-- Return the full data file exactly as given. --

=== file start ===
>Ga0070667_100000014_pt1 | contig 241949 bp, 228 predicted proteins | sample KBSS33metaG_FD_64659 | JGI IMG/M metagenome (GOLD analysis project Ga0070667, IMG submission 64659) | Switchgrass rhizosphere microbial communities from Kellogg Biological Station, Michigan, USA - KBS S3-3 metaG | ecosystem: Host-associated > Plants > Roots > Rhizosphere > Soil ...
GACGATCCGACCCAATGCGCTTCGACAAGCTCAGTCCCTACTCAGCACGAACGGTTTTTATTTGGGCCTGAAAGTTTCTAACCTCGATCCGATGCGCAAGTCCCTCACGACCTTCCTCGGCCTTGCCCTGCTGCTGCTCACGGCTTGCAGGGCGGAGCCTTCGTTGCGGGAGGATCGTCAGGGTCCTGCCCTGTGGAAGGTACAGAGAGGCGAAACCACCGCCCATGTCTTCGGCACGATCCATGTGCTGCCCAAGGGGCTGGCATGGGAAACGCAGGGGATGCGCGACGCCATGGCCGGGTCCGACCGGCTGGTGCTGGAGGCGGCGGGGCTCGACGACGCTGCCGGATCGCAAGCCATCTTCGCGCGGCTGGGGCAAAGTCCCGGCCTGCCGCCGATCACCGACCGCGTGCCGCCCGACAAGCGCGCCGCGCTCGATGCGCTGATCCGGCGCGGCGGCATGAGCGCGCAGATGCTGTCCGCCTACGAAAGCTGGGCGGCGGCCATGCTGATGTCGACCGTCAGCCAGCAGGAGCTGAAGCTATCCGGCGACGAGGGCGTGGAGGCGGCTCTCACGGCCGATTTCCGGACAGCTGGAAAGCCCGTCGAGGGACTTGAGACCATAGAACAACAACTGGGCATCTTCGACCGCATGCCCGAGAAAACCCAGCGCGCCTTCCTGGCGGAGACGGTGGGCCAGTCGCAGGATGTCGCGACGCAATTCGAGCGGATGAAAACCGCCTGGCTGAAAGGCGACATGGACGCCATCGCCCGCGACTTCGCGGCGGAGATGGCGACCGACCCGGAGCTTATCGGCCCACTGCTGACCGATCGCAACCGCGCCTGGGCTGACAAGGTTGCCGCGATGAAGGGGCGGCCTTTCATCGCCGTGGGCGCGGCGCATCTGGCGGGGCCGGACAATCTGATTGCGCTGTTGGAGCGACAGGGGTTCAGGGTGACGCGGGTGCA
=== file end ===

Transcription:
>Ga0070667_100000014_pt1 | contig 241949 bp, 228 predicted proteins | sample KBSS33metaG_FD_64659 | JGI IMG/M metagenome (GOLD analysis project Ga0070667, IMG submission 64659) | Switchgrass rhizosphere microbial communities from Kellogg Biological Station, Michigan, USA - KBS S3-3 metaG | ecosystem: Host-associated > Plants > Roots > Rhizosphere > Soil ...
GACGATCCGACCCAATGCGCTTCGACAAGCTCAGTCCCTACTCAGCACGAACGGTTTTTATTTGGGCCTGAAAGTTTCTAACCTCGATCCGATGCGCAAGTCCCTCACGACCTTCCTCGGCCTTGCCCTGCTGCTGCTCACGGCTTGCAGGGCGGAGCCTTCGTTGCGGGAGGATCGTCAGGGTCCTGCCCTGTGGAAGGTACAGAGAGGCGAAACCACCGCCCATGTCTTCGGCACGATCCATGTGCTGCCCAAGGGGCTGGCATGGGAAACGCAGGGGATGCGCGACGCCATGGCCGGGTCCGACCGGCTGGTGCTGGAGGCGGCGGGGCTCGACGACGCTGCCGGATCGCAAGCCATCTTCGCGCGGCTGGGGCAAAGTCCCGGCCTGCCGCCGATCACCGACCGCGTGCCGCCCGACAAGCGCGCCGCGCTCGATGCGCTGATCCGGCGCGGCGGCATGAGCGCGCAGATGCTGTCCGCCTACGAAAGCTGGGCGGCGGCCATGCTGATGTCGACCGTCAGCCAGCAGGAGCTGAAGCTATCCGGCGACGAGGGCGTGGAGGCGGCTCTCACGGCCGATTTCCGGACAGCTGGAAAGCCCGTCGAGGGACTTGAGACCATAGAACAACAACTGGGCATCTTCGACCGCATGCCCGAGAAAACCCAGCGCGCCTTCCTGGCGGAGACGGTGGGCCAGTCGCAGGATGTCGCGACGCAATTCGAGCGGATGAAAACCGCCTGGCTGAAAGGCGACATGGACGCCATCGCCCGCGACTTCGCGGCGGAGATGGCGACCGACCCGGAGCTTATCGGCCCACTGCTGACCGATCGCAACCGCGCCTGGGCTGACAAGGTTGCCGCGATGAAGGGGCGGCCTTTCATCGCCGTGGGCGCGGCGCATCTGGCGGGGCCGGACAATCTGATTGCGCTGTTGGAGCGACAGGGGTTCAGGGTGACGCGGGTGCA